Article Text

A core outcome set for damage control laparotomy via modified Delphi method
  1. Saskya Byerly1,
  2. Jeffry Nahmias2,
  3. Deborah M Stein3,
  4. Elliott R Haut4,
  5. Jason W Smith5,
  6. Rondi Gelbard6,
  7. Markus Ziesmann7,
  8. Melissa Boltz8,
  9. Ben L Zarzaur9,
  10. Miklosh Bala10,
  11. Andrew Bernard11,
  12. Scott Brakenridge12,
  13. Karim Brohi13,
  14. Bryan Collier14,
  15. Clay Cothren Burlew15,
  16. Michael Cripps16,
  17. Bruce Crookes17,
  18. Jose J Diaz18,
  19. Juan Duchesne19,
  20. John A Harvin20,
  21. Kenji Inaba21,
  22. Rao Ivatury22,
  23. Kevin Kasten23,
  24. Jeffrey D. Kerby24,
  25. Margaret Lauerman25,
  26. Tyler Loftus26,
  27. Preston R. Miller27,
  28. Thomas Scalea28,
  29. D Dante Yeh29
  1. 1Surgery, University of Tennessee Health Science Center, Memphis, TN, USA
  2. 2UC Irvine Healthcare, Orange, California, USA
  3. 3Surgery, University of Maryland, Shock Trauma Center, Baltimore, Maryland, USA
  4. 4Surgery, Johns Hopkins University, Baltimore, Maryland, USA
  5. 5Surgery, University of Louisville, Louisville, Kentucky, USA
  6. 6Surgery, University of Alabama at Birmingham, Birmingham, Alabama, USA
  7. 7Surgery, University of Manitoba, Winnipeg, Manitoba, Canada
  8. 8Surgery, Penn State Health Milton S Hershey Medical Center, Hershey, Pennsylvania, USA
  9. 9Surgery, University of Wisconsin School of Medicine and Public Health, Madison, Wisconsin, USA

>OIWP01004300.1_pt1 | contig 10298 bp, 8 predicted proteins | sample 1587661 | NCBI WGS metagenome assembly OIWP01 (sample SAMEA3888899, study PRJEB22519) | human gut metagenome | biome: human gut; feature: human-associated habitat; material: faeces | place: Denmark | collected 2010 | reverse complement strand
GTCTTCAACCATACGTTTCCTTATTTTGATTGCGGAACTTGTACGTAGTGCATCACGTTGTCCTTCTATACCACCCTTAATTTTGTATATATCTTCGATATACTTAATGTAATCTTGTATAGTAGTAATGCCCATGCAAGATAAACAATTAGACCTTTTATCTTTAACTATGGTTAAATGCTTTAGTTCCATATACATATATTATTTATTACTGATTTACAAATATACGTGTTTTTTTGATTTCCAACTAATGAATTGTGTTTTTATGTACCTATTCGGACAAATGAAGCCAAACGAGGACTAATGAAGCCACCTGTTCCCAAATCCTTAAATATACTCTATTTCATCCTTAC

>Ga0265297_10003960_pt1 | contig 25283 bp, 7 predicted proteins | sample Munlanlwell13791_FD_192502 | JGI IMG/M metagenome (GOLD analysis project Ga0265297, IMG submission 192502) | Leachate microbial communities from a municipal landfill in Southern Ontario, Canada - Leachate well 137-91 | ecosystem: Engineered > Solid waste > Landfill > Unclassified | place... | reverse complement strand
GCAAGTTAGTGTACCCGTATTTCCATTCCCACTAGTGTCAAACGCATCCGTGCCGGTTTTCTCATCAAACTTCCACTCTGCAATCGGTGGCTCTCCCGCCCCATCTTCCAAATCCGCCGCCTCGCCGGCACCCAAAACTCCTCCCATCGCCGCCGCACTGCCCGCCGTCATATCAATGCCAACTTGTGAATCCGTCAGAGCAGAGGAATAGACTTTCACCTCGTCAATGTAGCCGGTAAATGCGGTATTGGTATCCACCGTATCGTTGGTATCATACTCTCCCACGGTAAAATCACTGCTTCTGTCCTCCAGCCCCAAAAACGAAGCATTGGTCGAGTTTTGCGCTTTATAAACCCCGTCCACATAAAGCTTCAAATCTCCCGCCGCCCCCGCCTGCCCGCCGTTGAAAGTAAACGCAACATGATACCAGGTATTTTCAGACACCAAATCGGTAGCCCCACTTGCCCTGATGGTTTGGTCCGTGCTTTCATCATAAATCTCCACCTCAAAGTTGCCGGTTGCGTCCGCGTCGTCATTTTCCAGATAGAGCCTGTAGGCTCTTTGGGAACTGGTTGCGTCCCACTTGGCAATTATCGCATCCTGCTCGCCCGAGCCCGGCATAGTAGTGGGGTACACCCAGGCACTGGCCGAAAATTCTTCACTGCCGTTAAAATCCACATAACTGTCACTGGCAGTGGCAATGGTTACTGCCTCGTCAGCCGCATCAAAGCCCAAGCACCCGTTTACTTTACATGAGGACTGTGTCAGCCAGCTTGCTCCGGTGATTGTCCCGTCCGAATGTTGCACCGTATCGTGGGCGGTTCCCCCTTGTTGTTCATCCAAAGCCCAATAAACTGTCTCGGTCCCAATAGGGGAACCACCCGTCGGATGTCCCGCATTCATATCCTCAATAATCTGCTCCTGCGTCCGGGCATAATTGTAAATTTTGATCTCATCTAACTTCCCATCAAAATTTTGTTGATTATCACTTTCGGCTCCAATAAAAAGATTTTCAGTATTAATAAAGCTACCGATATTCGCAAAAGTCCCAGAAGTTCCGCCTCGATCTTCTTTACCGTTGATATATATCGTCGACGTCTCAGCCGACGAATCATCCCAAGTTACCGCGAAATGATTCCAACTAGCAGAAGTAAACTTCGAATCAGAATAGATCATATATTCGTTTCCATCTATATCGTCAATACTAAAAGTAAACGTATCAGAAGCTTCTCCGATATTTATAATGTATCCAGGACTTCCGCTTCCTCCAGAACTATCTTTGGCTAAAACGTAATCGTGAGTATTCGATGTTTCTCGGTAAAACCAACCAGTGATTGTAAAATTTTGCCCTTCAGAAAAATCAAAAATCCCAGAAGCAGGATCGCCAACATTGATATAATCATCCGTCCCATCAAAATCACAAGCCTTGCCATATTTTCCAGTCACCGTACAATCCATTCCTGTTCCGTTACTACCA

10. 10Surgery, Hadassah Hebrew University Medical Center, Jerusalem, Israel, USA
  11. 11Surgery, University of Kentucky Medical Center, Lexington, Kentucky, USA
  12. 12Surgery, University of Washington Medicine/Harborview Medical Center, Seattle, WA, USA
  13. 13Centre for Trauma Sciences, Queen Mary University of London, London, UK
  14. 14Surgery, Virginia Tech Carilion School of Medicine, Roanoke, Virginia, USA
  15. 15Department of Surgery, Denver Health, Denver, Colorado, USA
  16. 16Surgery, UCHealth University of Colorado Hospital, Aurora, CO, USA
  17. 17Surgery, Medical University of South Carolina, Charleston, South Carolina, USA
  18. 18Acute Care Surgery, University of Maryland School of Medicine, Baltimore, Maryland, USA
  19. 19Surgery, Tulane University School of Medicine, New Orleans, Louisiana, USA
  20. 20Surgery, University of Texas McGovern Medical School, Houston, Texas, USA
  21. 21Surgery, Keck School of Medicine of the University of Southern California, Los Angeles, California, USA
  22. 22Surgery, Virginia Commonwealth University Health System, Richmond, Virginia, USA
  23. 23Department of Surgery, Carolinas Medical Center, Carolinas HealthCare System, Charlotte, North Carolina, USA
  24. 24Surgery, The University of Alabama at Birmingham, Birmingham, Alabama, USA
  25. 25Surgery, University of Maryland Baltimore, Baltimore, Maryland, USA
  26. 26Surgery, University of Florida Health, Gainesville, Florida, USA
  27. 27Surgery, Wake Forest School of Medicine, Winston-Salem, North Carolina, USA
  28. 28Surgery, University of Maryland School of Medicine, Baltimore, Maryland, USA